On top of that, there are certain types of organizations that are not eligible to receive QCDs. They are:

  • Private foundations
  • Supporting organizations (charities that only exist to support other exempt organizations, usually public charities)
  • Donor-advised funds managed by public charities on behalf of individuals, families, or organizations

How Are Qualified Charitable Distributions Reported?

Unless it is an inherited IRA, QCDs are reported as normal distributions on Form 1099-R. For inherited IRAs, they are reported as death distributions. Though state rules vary, QCDs are not subject to federal tax withholding. 

Because it is already tax-free, you may not claim the QCD as a charitable tax deduction. No double-dipping allowed! Even though you aren’t claiming it as a deduction, you need the same acknowledgment of the donation that you would need if you were. Keep this in your records to document the fact that the QCD was in fact qualified. 

Keeping good records is critical. It is likely the 1099 you receive from your custodian will show the QCD amount on the tax form. It becomes the responsibility of the taxpayer (or their tax preparer) to properly adjust income on your tax filing for the QCD so no taxes are owed.

Work With a Professional

Retirement is an opportunity to celebrate the life you have worked hard to create; why not share it with others as well? And if you are going to give to charity, why not give in the most tax-efficient way possible? QCDs are a fantastic way to take your required minimum distribution and bless others too.

Charitable giving shouldn’t be complex, but you also want your distributions to meet the specific requirements to qualify for the exemption status. It’s always a good idea to work with a fiduciary financial advisor to help you make your QCDs the right way. At Wright Associates, our goal is to help you make a clear path toward your financial future. If you’re interested in learning more about QCDs or even just making a solid plan for your RMDs, our team is ready to work with you. Reach out to us and schedule a complimentary phone call to get started.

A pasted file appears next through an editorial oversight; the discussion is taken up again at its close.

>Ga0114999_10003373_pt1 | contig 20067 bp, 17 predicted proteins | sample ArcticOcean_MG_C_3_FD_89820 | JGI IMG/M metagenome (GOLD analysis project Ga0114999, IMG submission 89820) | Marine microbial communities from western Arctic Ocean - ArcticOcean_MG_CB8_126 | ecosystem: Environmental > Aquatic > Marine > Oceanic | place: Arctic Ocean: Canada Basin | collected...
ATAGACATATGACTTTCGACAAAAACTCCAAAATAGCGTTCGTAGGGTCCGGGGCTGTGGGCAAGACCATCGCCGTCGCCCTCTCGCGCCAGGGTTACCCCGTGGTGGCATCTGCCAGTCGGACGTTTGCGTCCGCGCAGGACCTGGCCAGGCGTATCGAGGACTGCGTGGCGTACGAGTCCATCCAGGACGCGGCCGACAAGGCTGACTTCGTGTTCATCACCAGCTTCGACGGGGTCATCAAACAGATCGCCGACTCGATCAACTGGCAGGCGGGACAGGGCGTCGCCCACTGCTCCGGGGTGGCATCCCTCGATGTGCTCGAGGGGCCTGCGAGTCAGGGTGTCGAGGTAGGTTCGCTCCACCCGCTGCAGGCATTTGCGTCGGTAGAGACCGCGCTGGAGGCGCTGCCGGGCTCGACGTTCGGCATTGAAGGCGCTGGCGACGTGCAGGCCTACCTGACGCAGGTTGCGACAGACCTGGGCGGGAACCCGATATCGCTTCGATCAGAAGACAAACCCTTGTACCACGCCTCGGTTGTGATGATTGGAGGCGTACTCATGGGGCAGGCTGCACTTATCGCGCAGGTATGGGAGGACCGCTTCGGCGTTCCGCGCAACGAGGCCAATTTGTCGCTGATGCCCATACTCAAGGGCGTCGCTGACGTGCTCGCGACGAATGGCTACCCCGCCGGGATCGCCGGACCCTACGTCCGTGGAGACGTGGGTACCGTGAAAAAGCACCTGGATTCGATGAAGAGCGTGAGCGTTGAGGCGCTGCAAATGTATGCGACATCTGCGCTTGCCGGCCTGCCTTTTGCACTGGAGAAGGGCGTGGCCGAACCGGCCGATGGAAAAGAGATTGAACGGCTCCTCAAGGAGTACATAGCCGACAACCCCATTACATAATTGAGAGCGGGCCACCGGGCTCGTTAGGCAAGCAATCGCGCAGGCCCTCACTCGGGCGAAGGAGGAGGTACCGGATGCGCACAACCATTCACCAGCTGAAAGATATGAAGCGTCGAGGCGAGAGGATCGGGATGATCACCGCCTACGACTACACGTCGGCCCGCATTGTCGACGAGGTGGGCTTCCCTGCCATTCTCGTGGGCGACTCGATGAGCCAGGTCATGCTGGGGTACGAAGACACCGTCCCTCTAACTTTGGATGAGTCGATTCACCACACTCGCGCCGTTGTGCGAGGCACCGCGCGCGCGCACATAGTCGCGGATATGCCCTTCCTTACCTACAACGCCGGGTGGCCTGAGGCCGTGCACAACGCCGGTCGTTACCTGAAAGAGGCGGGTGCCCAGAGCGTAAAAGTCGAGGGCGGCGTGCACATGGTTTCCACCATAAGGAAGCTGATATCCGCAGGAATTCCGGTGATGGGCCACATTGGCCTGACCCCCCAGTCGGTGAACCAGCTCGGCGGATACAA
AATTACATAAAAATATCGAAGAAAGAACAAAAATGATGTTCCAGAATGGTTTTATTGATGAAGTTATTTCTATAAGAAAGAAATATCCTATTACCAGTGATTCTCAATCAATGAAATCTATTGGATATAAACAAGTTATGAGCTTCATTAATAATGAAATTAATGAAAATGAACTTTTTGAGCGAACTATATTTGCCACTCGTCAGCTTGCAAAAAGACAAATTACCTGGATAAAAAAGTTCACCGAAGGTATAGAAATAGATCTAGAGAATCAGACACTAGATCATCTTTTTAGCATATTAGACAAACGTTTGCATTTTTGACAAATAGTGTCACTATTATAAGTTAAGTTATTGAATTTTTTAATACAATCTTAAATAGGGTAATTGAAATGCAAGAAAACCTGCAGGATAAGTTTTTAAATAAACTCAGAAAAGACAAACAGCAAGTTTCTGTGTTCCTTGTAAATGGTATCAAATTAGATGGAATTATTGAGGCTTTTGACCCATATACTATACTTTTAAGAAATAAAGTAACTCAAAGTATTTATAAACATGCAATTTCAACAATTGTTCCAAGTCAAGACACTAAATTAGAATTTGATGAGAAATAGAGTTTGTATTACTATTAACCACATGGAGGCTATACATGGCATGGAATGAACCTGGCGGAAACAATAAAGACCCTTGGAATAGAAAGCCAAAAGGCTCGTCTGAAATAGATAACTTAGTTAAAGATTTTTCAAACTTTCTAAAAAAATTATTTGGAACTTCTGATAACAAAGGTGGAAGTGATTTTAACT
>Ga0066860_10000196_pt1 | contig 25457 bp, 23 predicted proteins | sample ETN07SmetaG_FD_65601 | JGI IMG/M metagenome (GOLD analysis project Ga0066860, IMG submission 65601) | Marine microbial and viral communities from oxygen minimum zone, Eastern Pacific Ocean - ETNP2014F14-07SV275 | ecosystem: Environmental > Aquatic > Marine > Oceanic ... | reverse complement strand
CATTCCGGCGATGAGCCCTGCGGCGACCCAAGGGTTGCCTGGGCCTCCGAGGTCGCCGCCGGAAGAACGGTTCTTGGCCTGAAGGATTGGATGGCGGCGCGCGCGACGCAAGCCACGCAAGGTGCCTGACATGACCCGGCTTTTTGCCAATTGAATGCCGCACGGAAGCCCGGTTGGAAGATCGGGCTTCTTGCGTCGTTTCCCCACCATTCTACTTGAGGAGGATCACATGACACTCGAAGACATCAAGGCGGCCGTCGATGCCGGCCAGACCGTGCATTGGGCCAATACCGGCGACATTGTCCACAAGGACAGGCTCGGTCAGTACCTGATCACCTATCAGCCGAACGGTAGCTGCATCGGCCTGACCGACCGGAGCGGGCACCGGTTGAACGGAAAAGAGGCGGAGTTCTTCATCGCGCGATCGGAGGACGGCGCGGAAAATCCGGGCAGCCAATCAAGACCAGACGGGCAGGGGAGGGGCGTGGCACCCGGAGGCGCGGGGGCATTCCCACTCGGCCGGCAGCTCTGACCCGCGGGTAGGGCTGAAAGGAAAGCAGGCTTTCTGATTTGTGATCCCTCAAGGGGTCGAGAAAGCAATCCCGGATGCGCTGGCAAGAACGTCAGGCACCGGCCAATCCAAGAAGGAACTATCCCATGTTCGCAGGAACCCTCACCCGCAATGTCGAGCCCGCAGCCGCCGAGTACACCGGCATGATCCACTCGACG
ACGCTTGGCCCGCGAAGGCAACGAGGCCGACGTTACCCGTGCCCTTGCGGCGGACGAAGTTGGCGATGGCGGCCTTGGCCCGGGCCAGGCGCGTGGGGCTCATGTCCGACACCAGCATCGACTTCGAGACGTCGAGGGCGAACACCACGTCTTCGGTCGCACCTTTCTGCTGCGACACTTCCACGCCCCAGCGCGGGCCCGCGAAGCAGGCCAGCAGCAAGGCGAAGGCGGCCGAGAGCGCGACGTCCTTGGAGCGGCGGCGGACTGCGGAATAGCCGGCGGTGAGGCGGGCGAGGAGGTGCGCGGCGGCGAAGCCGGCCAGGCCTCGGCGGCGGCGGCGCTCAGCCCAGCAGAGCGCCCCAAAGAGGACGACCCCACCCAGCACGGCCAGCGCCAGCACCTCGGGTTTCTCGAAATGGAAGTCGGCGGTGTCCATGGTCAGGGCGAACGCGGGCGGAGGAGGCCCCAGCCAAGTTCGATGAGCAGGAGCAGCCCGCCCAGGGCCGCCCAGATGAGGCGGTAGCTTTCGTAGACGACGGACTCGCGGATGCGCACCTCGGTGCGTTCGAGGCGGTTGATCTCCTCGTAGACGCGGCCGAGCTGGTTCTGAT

About Adam

Adam Wright is a CERTIFIED FINANCIAL PLANNER™ professional at Wright Associates, helping clients plan and prepare their investments to retire on their terms. If you’re serious about planning for your retirement and investing for your future, his annual process will help you make the right money choices today. Therefore, Adam and his team will proactively manage your accounts while communicating the progress of your financial plans. He believes the retirement advice you receive should be intentional and actionable.

Adam has a Bachelor of Science in Supply Chain and Information Systems from The Pennsylvania State University and a Master of Business Administration from University of Pittsburgh, Katz Graduate School of Business. He lives in Upper St. Clair with his wife and two children. When he’s not working, Adam enjoys the outdoors (fly fishing), reading, and taking long runs while listening to a favorite podcast. He’s also currently encouraging himself to take up golf. To learn more about Adam, connect with him on LinkedIn.